I’m trying to understand the difference between these three so that I can understand my customers better. It’s not obvious because everyone has a different opinion about where the lines fall between them – or even if there is a line. This is important because you can assume that customers in the different segments have difference needs for an observability solution. Here’s my best take on how they’re different and where those differences matter the most.
In traditional IT organizations, developers and systems administrators have opposing goals. Developers want to build features, innovating and creating new value for customers. On the other hand, System Administrators want to ensure that the deployed software will be reliable, performant, and secure, creating value for the business and customers. Because these two sets of people in an organization have different goals and don’t talk often, there is friction and software is released as smoothly as the business would like. When I think about these organizations that practice traditional IT, I think about my time at NetApp. When we identified a new application we wanted to build, we couldn’t just start writing code and deploying. First, we had a go through a lengthy process to get a VM from IT. They had to get information about how much storage, CPU, and memory was needed before provisioning the VM. Once we had it, we could deploy code to our 1 VM. This is solidly in the ITOps segment of the population. We could do some DevOpsy things to deploy code but we were always sitting on an ITOps framework for getting the necessary infrastructure.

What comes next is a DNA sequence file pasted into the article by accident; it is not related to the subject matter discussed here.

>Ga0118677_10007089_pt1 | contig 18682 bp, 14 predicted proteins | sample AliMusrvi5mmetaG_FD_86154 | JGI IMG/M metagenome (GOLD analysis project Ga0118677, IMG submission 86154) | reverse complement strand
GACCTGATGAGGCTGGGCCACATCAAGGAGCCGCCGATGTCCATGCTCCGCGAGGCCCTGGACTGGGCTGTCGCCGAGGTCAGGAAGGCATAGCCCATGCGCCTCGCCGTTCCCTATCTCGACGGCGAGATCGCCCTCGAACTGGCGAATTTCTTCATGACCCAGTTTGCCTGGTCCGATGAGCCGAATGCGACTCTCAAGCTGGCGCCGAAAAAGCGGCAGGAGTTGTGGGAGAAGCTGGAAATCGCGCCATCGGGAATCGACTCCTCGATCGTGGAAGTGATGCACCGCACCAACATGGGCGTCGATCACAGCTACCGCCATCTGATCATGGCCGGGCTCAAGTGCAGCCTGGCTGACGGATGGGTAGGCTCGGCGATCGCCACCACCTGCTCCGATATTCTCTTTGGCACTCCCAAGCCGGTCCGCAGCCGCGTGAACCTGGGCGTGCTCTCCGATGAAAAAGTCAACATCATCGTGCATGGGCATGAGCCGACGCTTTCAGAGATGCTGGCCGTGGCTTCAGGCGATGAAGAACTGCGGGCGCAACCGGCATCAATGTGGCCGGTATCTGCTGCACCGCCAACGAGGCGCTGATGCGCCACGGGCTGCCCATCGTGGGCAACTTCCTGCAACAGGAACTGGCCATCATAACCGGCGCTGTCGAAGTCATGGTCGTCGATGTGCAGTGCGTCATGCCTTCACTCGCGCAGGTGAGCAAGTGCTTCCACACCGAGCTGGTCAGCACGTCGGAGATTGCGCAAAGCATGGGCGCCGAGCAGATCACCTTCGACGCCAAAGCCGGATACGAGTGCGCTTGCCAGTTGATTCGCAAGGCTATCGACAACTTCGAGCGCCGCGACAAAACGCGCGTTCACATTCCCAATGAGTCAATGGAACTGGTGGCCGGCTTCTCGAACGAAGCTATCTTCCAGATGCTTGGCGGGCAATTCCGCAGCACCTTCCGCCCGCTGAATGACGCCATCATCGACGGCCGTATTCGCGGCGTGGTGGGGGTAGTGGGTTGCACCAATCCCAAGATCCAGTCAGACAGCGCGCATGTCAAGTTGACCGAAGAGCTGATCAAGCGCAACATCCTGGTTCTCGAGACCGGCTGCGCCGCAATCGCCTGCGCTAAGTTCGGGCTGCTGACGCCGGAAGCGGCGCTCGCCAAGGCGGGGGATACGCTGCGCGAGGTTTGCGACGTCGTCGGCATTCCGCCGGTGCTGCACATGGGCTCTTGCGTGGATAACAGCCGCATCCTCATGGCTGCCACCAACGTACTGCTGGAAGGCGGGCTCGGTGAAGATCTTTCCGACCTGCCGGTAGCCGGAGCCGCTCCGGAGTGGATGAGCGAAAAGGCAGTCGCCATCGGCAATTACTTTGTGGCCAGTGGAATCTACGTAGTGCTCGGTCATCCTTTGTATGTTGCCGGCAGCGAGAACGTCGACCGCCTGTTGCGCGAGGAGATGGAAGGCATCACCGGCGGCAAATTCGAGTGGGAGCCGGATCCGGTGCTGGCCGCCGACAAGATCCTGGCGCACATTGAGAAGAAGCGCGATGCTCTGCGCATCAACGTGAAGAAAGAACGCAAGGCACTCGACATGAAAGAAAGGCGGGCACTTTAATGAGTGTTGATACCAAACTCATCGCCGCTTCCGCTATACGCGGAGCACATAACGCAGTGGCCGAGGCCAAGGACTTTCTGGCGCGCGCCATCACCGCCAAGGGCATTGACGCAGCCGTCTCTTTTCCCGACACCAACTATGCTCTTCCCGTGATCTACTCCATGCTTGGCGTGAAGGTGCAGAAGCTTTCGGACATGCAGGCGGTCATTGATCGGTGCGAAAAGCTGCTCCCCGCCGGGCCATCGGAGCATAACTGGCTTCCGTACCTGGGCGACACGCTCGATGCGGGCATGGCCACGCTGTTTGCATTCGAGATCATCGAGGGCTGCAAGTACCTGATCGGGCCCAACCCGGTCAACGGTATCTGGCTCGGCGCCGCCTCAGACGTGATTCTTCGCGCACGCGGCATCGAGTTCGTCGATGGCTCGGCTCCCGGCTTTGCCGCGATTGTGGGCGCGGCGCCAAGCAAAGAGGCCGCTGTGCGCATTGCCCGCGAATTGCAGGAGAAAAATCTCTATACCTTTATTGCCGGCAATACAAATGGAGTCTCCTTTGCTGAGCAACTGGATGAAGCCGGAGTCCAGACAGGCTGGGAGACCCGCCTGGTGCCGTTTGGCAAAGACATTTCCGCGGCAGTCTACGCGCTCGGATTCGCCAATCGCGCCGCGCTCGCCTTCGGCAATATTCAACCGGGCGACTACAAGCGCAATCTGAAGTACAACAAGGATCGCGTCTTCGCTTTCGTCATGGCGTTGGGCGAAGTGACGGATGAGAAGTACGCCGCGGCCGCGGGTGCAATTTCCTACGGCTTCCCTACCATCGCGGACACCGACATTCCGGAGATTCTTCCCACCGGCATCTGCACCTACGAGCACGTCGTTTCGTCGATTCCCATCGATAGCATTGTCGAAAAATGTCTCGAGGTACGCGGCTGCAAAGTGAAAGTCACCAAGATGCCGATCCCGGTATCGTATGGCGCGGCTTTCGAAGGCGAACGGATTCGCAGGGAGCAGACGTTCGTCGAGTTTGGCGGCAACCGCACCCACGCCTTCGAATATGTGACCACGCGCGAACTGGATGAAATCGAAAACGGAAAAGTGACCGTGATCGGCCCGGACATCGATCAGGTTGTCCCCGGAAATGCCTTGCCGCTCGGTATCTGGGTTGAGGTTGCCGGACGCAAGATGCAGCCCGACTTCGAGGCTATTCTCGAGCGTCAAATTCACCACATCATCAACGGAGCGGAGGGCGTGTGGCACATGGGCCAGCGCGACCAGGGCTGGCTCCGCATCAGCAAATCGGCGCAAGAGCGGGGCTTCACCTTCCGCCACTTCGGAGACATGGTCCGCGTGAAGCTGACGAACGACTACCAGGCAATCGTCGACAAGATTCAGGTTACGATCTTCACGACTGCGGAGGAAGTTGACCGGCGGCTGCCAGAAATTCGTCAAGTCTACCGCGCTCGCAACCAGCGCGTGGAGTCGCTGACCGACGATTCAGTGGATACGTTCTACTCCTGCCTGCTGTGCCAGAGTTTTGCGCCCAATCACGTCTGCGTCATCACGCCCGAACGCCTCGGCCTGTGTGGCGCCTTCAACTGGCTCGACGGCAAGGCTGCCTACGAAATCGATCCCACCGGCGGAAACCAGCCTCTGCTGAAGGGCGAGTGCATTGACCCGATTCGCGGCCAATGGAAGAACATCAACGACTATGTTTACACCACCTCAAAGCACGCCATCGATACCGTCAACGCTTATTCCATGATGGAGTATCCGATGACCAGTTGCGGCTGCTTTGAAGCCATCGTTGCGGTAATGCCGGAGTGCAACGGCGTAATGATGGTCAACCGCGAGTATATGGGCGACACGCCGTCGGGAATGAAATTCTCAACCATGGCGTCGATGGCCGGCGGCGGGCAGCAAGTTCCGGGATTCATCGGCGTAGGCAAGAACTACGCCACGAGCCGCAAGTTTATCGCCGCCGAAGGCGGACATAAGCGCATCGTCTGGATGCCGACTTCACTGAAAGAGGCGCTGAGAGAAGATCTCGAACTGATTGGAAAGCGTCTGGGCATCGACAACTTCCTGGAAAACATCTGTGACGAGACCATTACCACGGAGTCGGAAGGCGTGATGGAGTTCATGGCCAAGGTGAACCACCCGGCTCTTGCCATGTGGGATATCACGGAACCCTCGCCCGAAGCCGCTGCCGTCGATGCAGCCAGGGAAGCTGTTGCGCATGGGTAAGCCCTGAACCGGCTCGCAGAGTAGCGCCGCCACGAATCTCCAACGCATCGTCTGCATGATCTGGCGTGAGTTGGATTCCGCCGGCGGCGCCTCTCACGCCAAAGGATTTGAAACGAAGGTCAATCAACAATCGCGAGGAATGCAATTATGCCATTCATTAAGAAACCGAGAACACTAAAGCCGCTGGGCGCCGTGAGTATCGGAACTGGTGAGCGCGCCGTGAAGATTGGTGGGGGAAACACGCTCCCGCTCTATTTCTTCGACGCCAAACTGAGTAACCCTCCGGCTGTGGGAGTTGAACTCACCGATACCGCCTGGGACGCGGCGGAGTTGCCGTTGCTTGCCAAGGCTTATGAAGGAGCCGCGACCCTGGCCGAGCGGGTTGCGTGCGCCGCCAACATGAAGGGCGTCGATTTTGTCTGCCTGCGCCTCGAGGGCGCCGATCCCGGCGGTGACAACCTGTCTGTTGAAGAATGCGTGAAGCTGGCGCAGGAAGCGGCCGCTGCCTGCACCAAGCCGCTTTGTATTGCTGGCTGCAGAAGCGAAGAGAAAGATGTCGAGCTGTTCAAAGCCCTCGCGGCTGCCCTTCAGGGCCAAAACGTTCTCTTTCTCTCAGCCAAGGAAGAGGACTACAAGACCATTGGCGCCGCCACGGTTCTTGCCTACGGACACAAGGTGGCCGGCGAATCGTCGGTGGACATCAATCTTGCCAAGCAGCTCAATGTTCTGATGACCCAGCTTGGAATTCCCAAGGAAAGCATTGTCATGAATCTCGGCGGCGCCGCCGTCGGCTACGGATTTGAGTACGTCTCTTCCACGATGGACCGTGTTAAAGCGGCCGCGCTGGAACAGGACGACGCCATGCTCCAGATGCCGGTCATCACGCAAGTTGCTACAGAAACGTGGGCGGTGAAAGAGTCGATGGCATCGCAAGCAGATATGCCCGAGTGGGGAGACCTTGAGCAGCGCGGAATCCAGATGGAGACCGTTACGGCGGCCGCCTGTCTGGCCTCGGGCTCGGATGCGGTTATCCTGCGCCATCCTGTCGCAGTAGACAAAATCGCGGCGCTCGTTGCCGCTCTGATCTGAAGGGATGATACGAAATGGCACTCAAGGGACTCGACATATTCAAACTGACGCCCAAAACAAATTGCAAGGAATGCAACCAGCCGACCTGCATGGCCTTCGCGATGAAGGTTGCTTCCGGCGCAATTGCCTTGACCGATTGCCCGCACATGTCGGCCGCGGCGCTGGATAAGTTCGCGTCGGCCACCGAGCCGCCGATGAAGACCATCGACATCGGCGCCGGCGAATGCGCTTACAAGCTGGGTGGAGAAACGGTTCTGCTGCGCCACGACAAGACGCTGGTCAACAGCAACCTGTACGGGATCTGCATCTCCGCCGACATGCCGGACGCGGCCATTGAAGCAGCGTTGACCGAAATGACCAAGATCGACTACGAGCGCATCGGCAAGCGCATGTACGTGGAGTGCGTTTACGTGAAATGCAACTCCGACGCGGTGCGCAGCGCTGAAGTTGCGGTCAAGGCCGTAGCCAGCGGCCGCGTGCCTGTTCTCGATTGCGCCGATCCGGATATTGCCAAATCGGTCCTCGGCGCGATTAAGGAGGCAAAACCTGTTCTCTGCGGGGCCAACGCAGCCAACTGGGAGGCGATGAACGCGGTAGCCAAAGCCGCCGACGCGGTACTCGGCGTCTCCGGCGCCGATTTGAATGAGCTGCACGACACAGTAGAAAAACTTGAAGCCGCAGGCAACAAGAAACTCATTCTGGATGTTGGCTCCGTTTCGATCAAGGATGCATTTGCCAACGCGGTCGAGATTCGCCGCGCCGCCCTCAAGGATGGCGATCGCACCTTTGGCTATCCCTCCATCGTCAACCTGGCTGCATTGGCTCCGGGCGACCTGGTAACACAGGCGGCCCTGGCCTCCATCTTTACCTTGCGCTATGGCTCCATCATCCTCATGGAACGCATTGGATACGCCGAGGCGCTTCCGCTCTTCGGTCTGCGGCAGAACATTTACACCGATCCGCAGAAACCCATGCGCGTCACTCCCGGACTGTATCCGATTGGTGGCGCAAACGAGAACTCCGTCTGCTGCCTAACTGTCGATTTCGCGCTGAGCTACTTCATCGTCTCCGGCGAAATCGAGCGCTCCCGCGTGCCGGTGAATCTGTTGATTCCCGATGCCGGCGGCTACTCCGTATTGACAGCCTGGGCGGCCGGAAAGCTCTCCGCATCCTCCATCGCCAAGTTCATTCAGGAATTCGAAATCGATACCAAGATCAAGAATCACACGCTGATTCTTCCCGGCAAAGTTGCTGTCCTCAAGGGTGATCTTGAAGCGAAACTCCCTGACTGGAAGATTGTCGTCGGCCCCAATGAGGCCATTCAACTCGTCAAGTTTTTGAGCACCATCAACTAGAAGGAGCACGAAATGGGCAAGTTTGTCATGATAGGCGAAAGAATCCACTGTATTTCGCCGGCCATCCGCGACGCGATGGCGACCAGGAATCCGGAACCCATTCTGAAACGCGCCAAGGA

Had we been practicing true DevOps at NetApp, we would have been able to deploy the infrastructure we needed – without asking a separate team. Other than the actual infrastructure being deployed through tickets, we did a lot of the other things necessary to claim DevOps. On DevOps teams, the team is responsible for the development, QA, deployment, infrastructure management, monitoring, and support of the application. The team may contain people with a role specific to one of those tasks or a team of generalists where anyone could manage any of the tasks. Either way, since the team is responsible for the operation of the application, they take on the new set of tasks. I’ve found that this causes the team to consider the impact of changes more and potentially be more careful. Nonetheless, DevOps teams can deploy faster and more dependably, helping to accomplish business objectives faster.
Finally, at some point, DevOps moves into NoOps – where automation and PaaS allows developers to deploy without the need to understand the infrastructure. The line between DevOps and NoOps is a bit murky to me but I think the main point is that the ‘Ops’ in NoOps has been minimized away so that it is trivial for the developer to execute. It’s worth pointing out that even in a NoOps practice, you would still expect some teams in the company to practice DevOps, as seen from Adrian Cockroft’s experience at Netflix. Those teams could be responsible for the platform or the automation that is making NoOps possible for the product developers.
I read a lot of content to try to understand this; here are a few links that I found especially helpful: